In HRL 559847 January 2, 1997, Customs considered U.S.-origin stainless steel sheets cut into strips of suitable width, which were further cut into blanks. The blanks were then heated and hammer forged. The forgings were annealed and trimmed, and cold stamped to straighten the trimmed forgings. The forgings were then shipped to Pakistan where they underwent milling operations to cut the box, rachet, and jaw serrations into the forceps; assembled; ground; filed; heat treated, including tempering and testing for hardness; acid pickled; polished; chemical cleaned; and buffed. It was held that inasmuch as the forgings resembled the shape and size of the completed instruments upon importation into Pakistan, the operations performed in Pakistan did not substantially transform the forgings into a new and different article of Pakistani origin. Accordingly, the origin of the finished instruments was the U.S. In HRL 560441 dated November 18, 1997, it was held that German rough forgings sent to Hungary where they were machined, assembled, and finished by removing a layer of impurities from the forgings did not undergo a substantial transformation in Hungary.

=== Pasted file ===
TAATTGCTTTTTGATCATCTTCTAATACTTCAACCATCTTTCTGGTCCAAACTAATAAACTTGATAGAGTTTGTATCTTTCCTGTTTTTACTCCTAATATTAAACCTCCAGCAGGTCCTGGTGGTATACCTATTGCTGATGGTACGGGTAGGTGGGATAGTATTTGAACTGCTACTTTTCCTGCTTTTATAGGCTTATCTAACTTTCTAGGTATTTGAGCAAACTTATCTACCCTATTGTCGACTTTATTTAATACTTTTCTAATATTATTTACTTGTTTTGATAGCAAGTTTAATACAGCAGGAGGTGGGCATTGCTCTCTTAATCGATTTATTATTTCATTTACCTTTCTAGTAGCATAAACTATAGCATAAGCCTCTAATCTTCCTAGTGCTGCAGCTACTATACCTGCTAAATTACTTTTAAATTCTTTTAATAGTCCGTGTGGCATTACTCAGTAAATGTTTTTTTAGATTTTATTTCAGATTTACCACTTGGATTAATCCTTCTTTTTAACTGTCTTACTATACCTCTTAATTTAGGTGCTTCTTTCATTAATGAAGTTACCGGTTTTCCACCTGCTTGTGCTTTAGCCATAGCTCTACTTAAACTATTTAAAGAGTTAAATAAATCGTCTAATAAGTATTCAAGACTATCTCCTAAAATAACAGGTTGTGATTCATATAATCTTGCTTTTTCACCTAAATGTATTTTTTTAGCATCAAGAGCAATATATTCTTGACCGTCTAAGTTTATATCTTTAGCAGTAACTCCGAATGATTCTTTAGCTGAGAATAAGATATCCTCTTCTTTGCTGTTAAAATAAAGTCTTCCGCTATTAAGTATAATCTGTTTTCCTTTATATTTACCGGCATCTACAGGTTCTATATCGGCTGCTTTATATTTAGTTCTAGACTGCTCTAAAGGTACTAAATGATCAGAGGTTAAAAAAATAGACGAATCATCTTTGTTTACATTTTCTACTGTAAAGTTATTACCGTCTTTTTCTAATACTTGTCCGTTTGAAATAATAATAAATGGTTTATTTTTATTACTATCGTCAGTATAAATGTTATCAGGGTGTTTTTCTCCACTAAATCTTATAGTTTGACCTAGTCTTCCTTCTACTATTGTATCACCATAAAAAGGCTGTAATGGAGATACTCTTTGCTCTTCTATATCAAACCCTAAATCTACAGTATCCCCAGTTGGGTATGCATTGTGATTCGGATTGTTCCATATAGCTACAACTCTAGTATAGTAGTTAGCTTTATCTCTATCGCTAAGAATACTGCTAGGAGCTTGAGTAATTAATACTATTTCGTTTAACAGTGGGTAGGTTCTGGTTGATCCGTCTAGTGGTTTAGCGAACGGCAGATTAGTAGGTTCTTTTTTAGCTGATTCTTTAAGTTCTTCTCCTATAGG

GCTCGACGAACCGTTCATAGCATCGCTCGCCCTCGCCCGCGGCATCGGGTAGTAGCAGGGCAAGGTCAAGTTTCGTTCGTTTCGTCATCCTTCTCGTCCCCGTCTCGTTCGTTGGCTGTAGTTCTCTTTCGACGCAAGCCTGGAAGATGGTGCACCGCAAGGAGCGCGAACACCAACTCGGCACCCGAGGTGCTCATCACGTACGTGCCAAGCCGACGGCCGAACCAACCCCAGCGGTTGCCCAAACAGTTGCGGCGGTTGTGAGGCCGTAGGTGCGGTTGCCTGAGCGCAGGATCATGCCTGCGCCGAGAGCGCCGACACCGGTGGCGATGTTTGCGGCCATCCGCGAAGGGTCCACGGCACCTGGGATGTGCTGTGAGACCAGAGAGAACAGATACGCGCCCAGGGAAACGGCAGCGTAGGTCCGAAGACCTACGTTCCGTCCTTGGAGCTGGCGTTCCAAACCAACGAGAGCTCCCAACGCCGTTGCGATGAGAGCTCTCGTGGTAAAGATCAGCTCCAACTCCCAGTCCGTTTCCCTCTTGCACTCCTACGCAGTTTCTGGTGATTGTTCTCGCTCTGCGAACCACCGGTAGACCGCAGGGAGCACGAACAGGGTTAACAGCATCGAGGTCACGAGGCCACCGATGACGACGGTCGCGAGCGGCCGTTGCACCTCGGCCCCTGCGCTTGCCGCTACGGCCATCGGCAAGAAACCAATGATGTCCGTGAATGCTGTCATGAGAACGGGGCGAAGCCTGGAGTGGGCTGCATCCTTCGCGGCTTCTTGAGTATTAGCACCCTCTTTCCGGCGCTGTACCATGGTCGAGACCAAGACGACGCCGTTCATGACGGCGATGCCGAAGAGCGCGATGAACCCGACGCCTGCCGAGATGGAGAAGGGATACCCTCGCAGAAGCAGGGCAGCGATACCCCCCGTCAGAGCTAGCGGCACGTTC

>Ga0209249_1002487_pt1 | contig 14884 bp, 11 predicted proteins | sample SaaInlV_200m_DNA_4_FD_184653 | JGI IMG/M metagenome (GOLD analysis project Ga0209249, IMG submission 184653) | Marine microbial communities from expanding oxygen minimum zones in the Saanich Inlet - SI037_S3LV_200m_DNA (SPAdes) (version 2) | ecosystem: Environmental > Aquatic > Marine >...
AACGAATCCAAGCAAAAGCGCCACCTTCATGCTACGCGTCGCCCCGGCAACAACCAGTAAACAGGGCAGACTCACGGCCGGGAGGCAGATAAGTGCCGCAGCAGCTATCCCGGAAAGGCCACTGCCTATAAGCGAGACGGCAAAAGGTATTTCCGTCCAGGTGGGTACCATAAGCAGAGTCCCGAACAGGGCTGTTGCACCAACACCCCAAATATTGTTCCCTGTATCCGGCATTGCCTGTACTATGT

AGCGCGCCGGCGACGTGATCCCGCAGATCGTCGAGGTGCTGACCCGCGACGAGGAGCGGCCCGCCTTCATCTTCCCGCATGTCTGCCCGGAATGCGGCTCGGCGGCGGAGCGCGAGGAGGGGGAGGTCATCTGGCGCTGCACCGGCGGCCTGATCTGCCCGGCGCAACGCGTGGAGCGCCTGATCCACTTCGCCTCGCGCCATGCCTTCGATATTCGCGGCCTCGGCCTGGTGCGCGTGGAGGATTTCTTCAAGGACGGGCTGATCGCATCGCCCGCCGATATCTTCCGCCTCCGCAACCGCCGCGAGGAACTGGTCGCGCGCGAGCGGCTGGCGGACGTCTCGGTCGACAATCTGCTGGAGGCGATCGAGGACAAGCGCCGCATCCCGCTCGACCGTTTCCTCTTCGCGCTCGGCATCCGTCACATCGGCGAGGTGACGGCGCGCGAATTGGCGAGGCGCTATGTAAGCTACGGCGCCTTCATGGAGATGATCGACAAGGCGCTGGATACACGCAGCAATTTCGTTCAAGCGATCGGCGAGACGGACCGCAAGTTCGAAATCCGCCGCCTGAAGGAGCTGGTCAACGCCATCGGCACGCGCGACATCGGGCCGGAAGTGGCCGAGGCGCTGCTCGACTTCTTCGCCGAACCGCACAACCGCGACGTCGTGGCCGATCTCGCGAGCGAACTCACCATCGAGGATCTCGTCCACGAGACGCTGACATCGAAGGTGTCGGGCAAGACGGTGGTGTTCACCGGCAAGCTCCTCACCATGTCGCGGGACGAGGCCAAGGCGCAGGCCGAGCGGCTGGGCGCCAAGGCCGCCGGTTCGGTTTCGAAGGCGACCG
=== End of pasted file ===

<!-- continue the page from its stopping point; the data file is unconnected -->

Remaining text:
We find the processes in this case to be similar to the ones considered in HRL 559847 and HRL 560441. Accordingly, pursuant to those rulings and National Hand Tool, we find that there is no substantial transformation of the forgings in Pakistan, and the country of origin of the finished instruments will be Germany. We note that each forging is shaped in the final shape of the finished surgical instrument. For example, the forging for the iris scissors contains a flatter tip on one side. The tip of the forging for the kelly forcep is straighter than the forging for the mosquito forceps, and the tip of the backhaus towel clamp is more curved. While we also note that some forgings may be used to produce instruments with different lengths and some will be made into either a curved or straight surgical instrument, in National Hand Tool, the reshaping of the speeder handle was found not to be extensive enough to result in a substantial transformation. Therefore, we do not find that minor lengthening or bending is extensive enough to hold that the forging undergoes a substantial transformation. As in HRL 560441 and HRL 559847, the surgical instrument forging is not changed in shape to such a degree to result in a substantial transformation. Accordingly, we find that the country of origin of the finished surgical instruments will be Germany -- where the forgings are made.


Based on the facts and samples presented, we find that the processing in Pakistan does not result in a substantial transformation of the German forgings. Therefore, the country of origin of the finished surgical instruments is Germany and they may be marked "Product of Germany," "Made in Germany," or "Stainless Germany."

A copy of this ruling letter should be attached to the entry documents filed at the time the goods are entered. If the documents have been filed without a copy, this ruling should be brought to the attention of the Customs officer handling the transaction.


John Durant, Director
Commercial Rulings Division